I found this interesting page that explains the different meanings of 〜ている. The authors self-proclaimed at the bottom of the page that they are expert Japanese teachers so I'm going to trust that page in order to answer your question. (Here is the Japanese version of that page - you need to use Shift_JIS encoding to view it though)
Here are some text quoted from that page (examples are given in romaji so I left them as is):
1.Indicating a continuing action (be ～ing)
*Verbs which are used in this usage are almost transitive verbs.
... examples omitted ...
*Some intransitive verbs whose subjects are animate or other intransitive verbs which express the natural phenomena.
Kare wa heya no naka o aruki mawatte imasu. (He is walking around in the room.)
Kireina kingyo ga suisoo no naka o oyoide imasu. (A beautiful goldfish is swimming in the aquarium.)
Kanojo wa odotte imasu. (She is dancing.)
Soto wa ame ga futte imasu. (It is raining outside.)
Now, you might ask "Is 来る not an intransitive verb whose subject animates?". The thing is, in Japanese 来る is an instantaneous action verb, meaning it focuses on whether the subject has come or not; it does not look at the progress the subject is making in "coming". It is just about "has the subject come or not?". As a result, you can hear that when the subject reaches the destination, the other people who are at that place would shout 「来た！」, and while the subject is still at that place he is "来ている", meaning as far as his coming is concerned, he has already come thus he is still maintaining his state of "already come": 来て+いる.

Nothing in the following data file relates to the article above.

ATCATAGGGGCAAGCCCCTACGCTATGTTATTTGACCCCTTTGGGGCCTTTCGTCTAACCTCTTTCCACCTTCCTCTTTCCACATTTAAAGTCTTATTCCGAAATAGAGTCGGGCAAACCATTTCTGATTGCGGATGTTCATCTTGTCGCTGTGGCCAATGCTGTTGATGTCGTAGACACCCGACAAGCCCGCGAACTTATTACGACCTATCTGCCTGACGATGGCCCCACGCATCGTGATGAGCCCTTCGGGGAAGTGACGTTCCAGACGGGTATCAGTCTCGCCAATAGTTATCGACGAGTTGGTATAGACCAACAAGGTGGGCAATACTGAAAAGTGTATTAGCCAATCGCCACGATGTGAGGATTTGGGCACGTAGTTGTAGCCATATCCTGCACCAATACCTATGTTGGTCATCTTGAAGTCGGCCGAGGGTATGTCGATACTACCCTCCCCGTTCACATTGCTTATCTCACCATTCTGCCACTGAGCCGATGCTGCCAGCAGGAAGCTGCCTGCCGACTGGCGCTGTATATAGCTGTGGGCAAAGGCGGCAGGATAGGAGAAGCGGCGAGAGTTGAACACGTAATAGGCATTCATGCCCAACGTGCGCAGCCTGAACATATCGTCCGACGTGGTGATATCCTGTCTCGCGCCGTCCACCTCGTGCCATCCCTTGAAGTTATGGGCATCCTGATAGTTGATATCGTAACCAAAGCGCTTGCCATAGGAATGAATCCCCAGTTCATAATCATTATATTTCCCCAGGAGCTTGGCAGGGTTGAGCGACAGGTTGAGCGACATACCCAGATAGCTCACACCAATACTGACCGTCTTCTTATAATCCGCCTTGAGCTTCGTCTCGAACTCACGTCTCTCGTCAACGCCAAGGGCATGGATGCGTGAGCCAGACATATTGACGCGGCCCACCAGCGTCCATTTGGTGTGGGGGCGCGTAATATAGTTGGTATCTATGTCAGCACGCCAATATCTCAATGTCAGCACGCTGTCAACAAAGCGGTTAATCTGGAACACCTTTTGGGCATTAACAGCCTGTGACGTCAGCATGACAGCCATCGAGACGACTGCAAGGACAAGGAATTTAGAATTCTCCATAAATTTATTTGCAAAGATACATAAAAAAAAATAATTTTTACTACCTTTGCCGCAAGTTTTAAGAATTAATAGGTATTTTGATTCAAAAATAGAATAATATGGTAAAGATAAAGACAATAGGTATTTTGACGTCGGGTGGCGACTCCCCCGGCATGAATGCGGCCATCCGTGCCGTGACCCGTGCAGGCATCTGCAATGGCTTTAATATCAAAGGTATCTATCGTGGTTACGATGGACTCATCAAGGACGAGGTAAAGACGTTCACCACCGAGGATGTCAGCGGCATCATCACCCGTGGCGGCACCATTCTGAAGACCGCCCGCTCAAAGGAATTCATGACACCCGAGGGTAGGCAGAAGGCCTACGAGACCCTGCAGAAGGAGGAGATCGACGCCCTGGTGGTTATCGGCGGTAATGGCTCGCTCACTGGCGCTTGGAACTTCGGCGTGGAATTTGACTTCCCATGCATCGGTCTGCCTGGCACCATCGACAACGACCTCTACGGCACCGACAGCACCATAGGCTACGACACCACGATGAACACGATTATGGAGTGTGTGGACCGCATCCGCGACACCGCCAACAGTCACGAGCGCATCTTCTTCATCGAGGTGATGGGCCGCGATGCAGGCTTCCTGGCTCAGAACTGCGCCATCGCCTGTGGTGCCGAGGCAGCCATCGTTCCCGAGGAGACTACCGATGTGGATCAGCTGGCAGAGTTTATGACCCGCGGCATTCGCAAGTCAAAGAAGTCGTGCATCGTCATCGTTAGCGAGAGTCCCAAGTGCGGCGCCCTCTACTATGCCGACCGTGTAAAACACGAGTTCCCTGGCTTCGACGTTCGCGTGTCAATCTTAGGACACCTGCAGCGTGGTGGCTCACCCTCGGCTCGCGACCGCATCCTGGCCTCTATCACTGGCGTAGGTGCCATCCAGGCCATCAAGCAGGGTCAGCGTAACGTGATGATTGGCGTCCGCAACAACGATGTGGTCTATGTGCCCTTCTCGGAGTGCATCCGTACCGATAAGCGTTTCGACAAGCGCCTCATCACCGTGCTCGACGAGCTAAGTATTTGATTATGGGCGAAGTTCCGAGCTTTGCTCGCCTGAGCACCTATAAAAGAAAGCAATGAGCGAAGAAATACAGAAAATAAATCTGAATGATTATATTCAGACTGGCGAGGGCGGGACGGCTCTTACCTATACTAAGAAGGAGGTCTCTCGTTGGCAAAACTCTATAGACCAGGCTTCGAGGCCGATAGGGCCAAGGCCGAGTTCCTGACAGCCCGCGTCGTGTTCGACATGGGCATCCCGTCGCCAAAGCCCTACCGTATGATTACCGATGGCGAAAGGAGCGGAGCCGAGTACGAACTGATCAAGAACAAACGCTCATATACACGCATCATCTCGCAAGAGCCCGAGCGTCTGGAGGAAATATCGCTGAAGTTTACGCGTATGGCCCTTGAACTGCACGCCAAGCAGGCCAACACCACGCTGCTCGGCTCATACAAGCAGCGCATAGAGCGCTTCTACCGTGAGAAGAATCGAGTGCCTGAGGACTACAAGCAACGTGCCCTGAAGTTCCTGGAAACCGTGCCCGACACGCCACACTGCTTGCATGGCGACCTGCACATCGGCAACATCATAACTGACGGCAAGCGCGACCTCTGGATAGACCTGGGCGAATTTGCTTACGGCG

Then there is a question of what to say when the subject is on the way, i.e. "is coming" in English sense? That's when we use 〜て来る form. While most 〜て来る verbs mean "to do something and return", there are some verbs that when used with 〜て来る form mean "is currently coming here doing X", for example 歩いてくる, 走ってくる, 飛んでくる etc. 歩いてくる does not mean "to walk and return" but "is walking here".
At this point, we haven't really wrapped up why 来ている used with typhoon means that the typhoon is coming rather than it has come, have we? Remember in two paragraphs back I stated that in Japanese 来る is an instantaneous action verb? Well, the thing is there are times people are interested in the process of something coming to their location. The news was announcing an upcoming typhoon so in this situation the coming of the typhoon is the context of interest, and the verb 来る is referring to the movement of the typhoon, thus 来る has now become an intransitive verb whose subject animates, thus 来ている takes the meaning of "is coming" in this context.
If that still fails, let me just take directly from the page linked in the first paragraph: it is a natural phenomenon, which qualifies it to take the meaning of "is coming" .. 許してあげてください :P